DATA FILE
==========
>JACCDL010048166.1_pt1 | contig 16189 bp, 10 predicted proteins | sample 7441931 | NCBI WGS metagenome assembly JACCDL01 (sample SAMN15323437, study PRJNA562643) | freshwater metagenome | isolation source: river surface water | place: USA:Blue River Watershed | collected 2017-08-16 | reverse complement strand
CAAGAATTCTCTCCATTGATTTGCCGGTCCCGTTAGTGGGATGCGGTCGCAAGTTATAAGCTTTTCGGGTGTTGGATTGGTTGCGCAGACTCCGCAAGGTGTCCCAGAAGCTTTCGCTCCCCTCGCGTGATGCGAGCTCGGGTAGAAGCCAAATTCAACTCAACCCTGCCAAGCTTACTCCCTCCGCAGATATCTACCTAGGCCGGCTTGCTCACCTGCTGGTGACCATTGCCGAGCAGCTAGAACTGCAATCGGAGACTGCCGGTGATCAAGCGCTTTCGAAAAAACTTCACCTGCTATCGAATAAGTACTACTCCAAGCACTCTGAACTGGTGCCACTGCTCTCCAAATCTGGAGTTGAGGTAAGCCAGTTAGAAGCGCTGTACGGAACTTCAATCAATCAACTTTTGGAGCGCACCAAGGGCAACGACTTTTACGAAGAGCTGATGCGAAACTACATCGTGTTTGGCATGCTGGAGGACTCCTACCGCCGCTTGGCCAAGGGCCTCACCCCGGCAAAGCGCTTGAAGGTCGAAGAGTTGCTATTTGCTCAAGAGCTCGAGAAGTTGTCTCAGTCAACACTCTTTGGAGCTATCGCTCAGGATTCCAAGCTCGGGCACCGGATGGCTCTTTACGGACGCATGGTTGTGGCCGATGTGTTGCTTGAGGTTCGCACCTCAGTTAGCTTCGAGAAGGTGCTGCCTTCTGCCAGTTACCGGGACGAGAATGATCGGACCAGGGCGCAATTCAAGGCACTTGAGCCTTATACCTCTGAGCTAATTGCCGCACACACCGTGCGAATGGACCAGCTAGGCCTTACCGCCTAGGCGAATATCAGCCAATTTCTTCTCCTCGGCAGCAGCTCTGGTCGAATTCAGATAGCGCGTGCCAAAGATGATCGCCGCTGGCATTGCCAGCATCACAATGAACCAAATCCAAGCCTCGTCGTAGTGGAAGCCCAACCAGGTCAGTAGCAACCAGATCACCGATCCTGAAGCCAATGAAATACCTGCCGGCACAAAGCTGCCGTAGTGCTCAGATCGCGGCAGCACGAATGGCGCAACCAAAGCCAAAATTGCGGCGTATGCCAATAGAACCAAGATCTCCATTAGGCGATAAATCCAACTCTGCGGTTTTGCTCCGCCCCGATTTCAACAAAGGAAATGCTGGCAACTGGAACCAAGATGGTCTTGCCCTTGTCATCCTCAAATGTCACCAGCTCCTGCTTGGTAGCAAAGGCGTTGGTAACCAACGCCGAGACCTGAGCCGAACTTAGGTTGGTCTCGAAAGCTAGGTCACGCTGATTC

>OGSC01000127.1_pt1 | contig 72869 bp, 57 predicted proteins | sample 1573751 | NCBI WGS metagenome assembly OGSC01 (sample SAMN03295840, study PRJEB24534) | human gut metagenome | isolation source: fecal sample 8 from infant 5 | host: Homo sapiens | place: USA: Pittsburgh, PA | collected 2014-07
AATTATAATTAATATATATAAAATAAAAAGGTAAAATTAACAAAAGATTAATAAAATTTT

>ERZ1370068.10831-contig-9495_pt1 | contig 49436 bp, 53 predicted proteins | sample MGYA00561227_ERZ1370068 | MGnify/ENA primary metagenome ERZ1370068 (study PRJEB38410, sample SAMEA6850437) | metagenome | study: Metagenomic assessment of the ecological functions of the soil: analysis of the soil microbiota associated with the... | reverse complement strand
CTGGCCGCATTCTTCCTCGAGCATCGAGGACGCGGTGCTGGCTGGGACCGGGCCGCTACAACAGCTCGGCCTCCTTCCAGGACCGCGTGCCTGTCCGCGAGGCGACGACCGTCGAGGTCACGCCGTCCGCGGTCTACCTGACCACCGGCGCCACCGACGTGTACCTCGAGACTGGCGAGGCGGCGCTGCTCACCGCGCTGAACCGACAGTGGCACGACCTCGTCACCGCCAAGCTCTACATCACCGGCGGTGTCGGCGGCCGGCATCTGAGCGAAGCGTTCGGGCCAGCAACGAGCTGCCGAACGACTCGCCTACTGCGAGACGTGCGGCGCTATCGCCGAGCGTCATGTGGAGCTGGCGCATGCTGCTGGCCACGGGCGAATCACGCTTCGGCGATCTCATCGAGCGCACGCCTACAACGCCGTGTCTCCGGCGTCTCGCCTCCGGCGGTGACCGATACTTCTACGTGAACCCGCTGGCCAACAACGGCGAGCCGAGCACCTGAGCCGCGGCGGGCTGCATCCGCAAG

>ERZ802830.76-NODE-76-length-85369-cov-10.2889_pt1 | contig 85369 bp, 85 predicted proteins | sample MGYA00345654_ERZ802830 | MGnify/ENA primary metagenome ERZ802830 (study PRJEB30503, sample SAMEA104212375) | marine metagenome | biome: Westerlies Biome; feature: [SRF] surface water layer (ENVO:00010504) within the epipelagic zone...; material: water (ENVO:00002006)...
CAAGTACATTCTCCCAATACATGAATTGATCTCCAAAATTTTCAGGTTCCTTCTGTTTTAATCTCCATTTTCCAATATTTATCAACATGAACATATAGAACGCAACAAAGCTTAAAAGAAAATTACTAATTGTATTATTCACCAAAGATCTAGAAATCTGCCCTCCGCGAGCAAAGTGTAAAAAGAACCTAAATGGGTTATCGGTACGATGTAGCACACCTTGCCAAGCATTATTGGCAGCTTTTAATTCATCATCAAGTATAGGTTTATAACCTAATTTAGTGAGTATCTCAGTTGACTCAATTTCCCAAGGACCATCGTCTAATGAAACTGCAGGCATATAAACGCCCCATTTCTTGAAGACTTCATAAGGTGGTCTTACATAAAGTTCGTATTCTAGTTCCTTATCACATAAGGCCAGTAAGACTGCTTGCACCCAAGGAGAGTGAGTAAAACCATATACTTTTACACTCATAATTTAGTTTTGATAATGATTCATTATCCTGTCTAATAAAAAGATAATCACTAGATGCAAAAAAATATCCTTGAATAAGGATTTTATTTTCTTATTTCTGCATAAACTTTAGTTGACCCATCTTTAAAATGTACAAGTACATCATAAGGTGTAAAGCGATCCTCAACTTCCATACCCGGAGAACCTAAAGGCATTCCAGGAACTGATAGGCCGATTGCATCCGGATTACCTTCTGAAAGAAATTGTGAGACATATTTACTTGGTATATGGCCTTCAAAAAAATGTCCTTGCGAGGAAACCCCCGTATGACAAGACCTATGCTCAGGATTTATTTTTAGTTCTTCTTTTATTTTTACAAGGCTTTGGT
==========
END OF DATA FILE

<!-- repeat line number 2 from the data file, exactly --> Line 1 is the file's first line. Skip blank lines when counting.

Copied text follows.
CAAGAATTCTCTCCATTGATTTGCCGGTCCCGTTAGTGGGATGCGGTCGCAAGTTATAAGCTTTTCGGGTGTTGGATTGGTTGCGCAGACTCCGCAAGGTGTCCCAGAAGCTTTCGCTCCCCTCGCGTGATGCGAGCTCGGGTAGAAGCCAAATTCAACTCAACCCTGCCAAGCTTACTCCCTCCGCAGATATCTACCTAGGCCGGCTTGCTCACCTGCTGGTGACCATTGCCGAGCAGCTAGAACTGCAATCGGAGACTGCCGGTGATCAAGCGCTTTCGAAAAAACTTCACCTGCTATCGAATAAGTACTACTCCAAGCACTCTGAACTGGTGCCACTGCTCTCCAAATCTGGAGTTGAGGTAAGCCAGTTAGAAGCGCTGTACGGAACTTCAATCAATCAACTTTTGGAGCGCACCAAGGGCAACGACTTTTACGAAGAGCTGATGCGAAACTACATCGTGTTTGGCATGCTGGAGGACTCCTACCGCCGCTTGGCCAAGGGCCTCACCCCGGCAAAGCGCTTGAAGGTCGAAGAGTTGCTATTTGCTCAAGAGCTCGAGAAGTTGTCTCAGTCAACACTCTTTGGAGCTATCGCTCAGGATTCCAAGCTCGGGCACCGGATGGCTCTTTACGGACGCATGGTTGTGGCCGATGTGTTGCTTGAGGTTCGCACCTCAGTTAGCTTCGAGAAGGTGCTGCCTTCTGCCAGTTACCGGGACGAGAATGATCGGACCAGGGCGCAATTCAAGGCACTTGAGCCTTATACCTCTGAGCTAATTGCCGCACACACCGTGCGAATGGACCAGCTAGGCCTTACCGCCTAGGCGAATATCAGCCAATTTCTTCTCCTCGGCAGCAGCTCTGGTCGAATTCAGATAGCGCGTGCCAAAGATGATCGCCGCTGGCATTGCCAGCATCACAATGAACCAAATCCAAGCCTCGTCGTAGTGGAAGCCCAACCAGGTCAGTAGCAACCAGATCACCGATCCTGAAGCCAATGAAATACCTGCCGGCACAAAGCTGCCGTAGTGCTCAGATCGCGGCAGCACGAATGGCGCAACCAAAGCCAAAATTGCGGCGTATGCCAATAGAACCAAGATCTCCATTAGGCGATAAATCCAACTCTGCGGTTTTGCTCCGCCCCGATTTCAACAAAGGAAATGCTGGCAACTGGAACCAAGATGGTCTTGCCCTTGTCATCCTCAAATGTCACCAGCTCCTGCTTGGTAGCAAAGGCGTTGGTAACCAACGCCGAGACCTGAGCCGAACTTAGGTTGGTCTCGAAAGCTAGGTCACGCTGATTC